Over the past ten years, the strategy of cultural policy-makers has been to deal with more general issues, to fight to establish a new legal framework, to reform cultural institutions and whole sectors – mostly focusing on the conventional area of cultural policy, such as production of arts events or heritage restoration and protection. This means that policy debates about civic participation and citizenship, as well as instruments and forms of policy measures to promote participation in cultural life have not been dealt with much.
However, there are new initiatives related to audience development within cultural institutions and there are more and more voices arguing for wider access to cultural programmes and institutions. Most cultural organisations have activated their websites and started using social networks for building audience communities and new online payment solutions. Many theatres have introduced third-party ticket sale platforms or developed their own. Museums are slowly widening their access to their audiences with increasing number of programmes for children, families and niche audiences. Museum night is a typical example of this trend. Inspired by the success of the Museum night which is run as a civil society initiative, public museums are running their own museum festival: ten days in ten museums, from 10 a.m. to 10 p.m. (muzejisrbije.rs).
Workshops and conferences on audience development, collaboration between museums, theatres and schools have become more common (by KC Grad in 2015, Nova Iskra and Creative Europe Desk in 2017, Museum association of Serbia in 2017 and Baza art in 2018 and many more). Numerous publications followed: a research on festival goers by the Institute for Cultural Development (Jokić, Mrđa, 2014); a collection of good practices in audience development by the Creative Europe Desk (Mihaljinac & Tadić, 2015); a research on audience development efforts of the civil cultural scene by the Association of Independent Arts Scene (Tomka, Dodovski, Vezić, 2016); and special research on the participation of children by Foundation Point (Tomka, Matić, 2017). Finally, Foundation NS2021 European Capital of Culture organized the “Audience in Focus” programme involving training followed by special call for projects aimed at audience development for cultural institutions, which represents the largest policy effort in audience development so far. Although audience development is an undisputed policy direction, there is still a lack of real systemic devotion in analysing, evaluating, awarding and supporting structural changes in cultural participation. Thus, there is much more to be done, especially in the fields of programming for specific groups of audiences, development of educational programmes for children and youth, geographic barriers and participation of rural population as well as opening up to tourism sector.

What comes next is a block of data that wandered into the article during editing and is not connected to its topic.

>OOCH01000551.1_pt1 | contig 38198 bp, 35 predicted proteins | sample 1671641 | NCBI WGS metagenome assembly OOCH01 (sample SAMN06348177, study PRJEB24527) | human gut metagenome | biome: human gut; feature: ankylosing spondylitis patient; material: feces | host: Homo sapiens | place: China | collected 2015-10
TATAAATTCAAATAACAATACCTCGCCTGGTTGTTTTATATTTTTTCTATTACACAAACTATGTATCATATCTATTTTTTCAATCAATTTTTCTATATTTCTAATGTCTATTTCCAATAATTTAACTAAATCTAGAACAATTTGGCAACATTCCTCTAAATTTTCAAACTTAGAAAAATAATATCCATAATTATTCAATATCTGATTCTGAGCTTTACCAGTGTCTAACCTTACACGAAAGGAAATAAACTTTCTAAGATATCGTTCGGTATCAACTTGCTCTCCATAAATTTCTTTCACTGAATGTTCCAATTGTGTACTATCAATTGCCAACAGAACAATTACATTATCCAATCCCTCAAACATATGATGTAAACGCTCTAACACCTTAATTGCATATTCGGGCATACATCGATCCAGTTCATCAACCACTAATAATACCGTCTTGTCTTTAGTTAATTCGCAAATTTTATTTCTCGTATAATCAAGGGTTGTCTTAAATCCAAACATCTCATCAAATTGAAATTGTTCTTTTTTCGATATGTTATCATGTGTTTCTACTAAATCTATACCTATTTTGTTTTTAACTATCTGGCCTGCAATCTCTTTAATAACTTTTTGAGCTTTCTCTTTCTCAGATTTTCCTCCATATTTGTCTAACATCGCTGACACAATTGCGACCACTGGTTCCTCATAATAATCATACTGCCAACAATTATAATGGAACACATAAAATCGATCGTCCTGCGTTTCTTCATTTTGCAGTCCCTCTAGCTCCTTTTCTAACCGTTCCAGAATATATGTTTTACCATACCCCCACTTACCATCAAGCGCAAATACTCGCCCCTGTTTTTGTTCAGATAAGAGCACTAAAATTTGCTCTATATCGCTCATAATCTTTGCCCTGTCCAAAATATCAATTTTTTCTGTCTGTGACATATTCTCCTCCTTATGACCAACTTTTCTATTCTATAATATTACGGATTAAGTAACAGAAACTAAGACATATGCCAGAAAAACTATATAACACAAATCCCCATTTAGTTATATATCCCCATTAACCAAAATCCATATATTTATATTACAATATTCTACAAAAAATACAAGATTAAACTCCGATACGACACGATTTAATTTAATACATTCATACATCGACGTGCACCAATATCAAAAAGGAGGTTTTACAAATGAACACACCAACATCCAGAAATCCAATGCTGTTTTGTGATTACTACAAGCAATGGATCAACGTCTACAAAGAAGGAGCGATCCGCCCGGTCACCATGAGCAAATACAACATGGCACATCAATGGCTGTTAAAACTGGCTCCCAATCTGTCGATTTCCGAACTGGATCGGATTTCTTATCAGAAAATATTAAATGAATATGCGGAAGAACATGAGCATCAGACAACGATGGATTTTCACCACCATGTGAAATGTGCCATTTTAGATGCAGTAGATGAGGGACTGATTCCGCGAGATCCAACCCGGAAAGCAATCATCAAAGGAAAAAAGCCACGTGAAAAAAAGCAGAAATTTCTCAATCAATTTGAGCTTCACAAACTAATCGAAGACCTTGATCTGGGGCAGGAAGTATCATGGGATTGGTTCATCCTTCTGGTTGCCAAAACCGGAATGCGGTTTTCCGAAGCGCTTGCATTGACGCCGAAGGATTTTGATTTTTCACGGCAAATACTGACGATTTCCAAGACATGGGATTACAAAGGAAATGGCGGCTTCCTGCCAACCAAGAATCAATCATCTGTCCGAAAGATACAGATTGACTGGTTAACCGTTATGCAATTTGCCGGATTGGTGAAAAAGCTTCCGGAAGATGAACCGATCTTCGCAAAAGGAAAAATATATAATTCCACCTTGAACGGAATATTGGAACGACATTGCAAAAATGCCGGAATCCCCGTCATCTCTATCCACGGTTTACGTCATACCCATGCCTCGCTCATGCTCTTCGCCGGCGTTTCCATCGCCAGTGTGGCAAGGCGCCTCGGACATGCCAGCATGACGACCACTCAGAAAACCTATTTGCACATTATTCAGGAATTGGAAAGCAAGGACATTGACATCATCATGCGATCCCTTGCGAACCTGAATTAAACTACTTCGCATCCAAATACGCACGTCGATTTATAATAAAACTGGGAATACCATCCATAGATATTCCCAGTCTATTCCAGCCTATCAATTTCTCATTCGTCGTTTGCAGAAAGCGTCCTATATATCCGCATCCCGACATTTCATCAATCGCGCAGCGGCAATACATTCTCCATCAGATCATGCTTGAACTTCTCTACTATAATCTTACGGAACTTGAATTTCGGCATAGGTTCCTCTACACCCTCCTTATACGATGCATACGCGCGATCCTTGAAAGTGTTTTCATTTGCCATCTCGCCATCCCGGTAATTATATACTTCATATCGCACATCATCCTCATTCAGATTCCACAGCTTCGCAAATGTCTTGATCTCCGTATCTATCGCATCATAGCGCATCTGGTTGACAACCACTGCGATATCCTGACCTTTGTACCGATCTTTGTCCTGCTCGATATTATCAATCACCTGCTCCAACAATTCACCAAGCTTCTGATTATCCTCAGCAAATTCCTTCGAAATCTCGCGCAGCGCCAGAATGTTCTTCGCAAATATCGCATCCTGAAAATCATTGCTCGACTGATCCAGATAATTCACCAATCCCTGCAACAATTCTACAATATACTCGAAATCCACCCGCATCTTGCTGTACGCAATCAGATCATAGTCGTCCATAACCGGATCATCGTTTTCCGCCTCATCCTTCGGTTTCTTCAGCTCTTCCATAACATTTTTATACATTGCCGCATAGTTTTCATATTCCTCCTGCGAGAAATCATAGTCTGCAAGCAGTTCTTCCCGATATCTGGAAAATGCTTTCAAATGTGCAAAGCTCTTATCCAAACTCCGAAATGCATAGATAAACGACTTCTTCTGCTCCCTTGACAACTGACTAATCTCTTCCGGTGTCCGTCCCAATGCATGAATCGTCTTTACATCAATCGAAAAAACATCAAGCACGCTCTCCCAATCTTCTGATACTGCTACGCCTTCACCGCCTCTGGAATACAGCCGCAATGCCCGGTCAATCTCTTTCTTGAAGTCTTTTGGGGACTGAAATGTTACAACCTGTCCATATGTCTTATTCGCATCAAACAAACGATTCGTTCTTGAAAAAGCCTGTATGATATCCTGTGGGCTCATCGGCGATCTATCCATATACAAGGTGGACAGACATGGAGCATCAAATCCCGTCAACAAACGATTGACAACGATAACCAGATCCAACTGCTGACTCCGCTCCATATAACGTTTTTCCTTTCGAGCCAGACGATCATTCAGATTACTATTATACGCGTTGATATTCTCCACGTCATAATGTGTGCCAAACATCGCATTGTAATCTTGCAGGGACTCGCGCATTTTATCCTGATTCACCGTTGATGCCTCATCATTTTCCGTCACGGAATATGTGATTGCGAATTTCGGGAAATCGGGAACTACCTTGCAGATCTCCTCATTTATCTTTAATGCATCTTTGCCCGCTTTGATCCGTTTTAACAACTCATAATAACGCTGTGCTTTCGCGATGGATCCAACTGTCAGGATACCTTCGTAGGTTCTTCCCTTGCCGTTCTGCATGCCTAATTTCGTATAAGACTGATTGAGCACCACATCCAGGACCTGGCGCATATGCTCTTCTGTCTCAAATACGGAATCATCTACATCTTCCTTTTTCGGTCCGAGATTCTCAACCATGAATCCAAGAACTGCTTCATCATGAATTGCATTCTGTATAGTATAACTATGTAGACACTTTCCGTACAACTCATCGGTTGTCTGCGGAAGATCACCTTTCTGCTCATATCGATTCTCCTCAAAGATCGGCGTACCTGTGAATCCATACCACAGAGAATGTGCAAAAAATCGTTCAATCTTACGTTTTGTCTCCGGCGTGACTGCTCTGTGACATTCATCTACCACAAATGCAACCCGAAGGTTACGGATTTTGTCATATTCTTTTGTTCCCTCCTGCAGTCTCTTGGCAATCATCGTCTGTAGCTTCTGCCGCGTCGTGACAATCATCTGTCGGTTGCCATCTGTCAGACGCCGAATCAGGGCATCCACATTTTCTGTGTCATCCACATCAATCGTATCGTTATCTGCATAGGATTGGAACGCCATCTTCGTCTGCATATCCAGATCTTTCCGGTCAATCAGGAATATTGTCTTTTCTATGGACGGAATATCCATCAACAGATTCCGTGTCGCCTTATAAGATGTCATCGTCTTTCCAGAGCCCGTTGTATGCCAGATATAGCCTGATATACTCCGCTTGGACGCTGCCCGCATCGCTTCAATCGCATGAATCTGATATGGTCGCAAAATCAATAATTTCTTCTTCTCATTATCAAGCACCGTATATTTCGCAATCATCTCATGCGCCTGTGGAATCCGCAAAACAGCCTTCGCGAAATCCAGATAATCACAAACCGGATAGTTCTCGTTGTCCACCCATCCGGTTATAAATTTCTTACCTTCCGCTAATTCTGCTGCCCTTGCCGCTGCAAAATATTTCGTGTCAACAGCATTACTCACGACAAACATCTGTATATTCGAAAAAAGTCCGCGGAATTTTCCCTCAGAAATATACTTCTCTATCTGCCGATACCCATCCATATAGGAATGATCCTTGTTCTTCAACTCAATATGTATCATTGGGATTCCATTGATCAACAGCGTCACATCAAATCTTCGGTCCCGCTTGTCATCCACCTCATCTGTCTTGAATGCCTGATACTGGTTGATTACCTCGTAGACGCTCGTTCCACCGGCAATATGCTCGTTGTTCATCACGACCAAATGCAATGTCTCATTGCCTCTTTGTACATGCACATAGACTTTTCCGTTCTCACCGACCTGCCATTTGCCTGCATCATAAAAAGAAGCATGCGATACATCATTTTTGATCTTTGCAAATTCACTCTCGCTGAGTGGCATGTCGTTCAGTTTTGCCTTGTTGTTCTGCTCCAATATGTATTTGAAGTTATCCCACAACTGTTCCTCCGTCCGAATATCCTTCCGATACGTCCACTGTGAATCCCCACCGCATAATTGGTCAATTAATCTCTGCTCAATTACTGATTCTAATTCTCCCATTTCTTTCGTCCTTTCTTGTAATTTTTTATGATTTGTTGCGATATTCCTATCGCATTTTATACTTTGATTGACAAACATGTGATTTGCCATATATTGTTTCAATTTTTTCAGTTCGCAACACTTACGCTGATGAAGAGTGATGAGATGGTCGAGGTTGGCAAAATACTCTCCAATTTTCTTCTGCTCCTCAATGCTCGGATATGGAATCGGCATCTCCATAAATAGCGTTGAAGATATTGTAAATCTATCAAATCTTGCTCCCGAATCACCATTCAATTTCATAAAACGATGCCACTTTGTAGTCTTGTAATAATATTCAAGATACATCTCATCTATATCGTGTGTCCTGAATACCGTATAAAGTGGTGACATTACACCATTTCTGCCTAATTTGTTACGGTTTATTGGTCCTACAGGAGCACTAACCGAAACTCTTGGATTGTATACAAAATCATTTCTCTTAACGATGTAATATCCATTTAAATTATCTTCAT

On the other hand, the attention of public authorities is focused on populist cultural manifestations that are in line with more general populist political communication that prevails in public realm. Those are manifestations that are usually free of charge (Beer fest, Days of beer, Guča trumpet festival) or do not have any artistic relevance (Days of bacon; Days of local hamburgers; Days of fish soup; etc.). Seeing their popularity, the authorities foster new types of outdoor festivals such as the Viminacium fest (an antique theatre festival at the heritage site near Požarevac), a concert of the Belgrade Philharmonic at the Danube and Belgrade opera events at the Belgrade Waterfront (a controversial and huge urban development project). For the Days of local hamburgers in Leskovac, the city authorities spent half million dinars on a public television broadcast while the yearly budget for all cultural projects was nine million.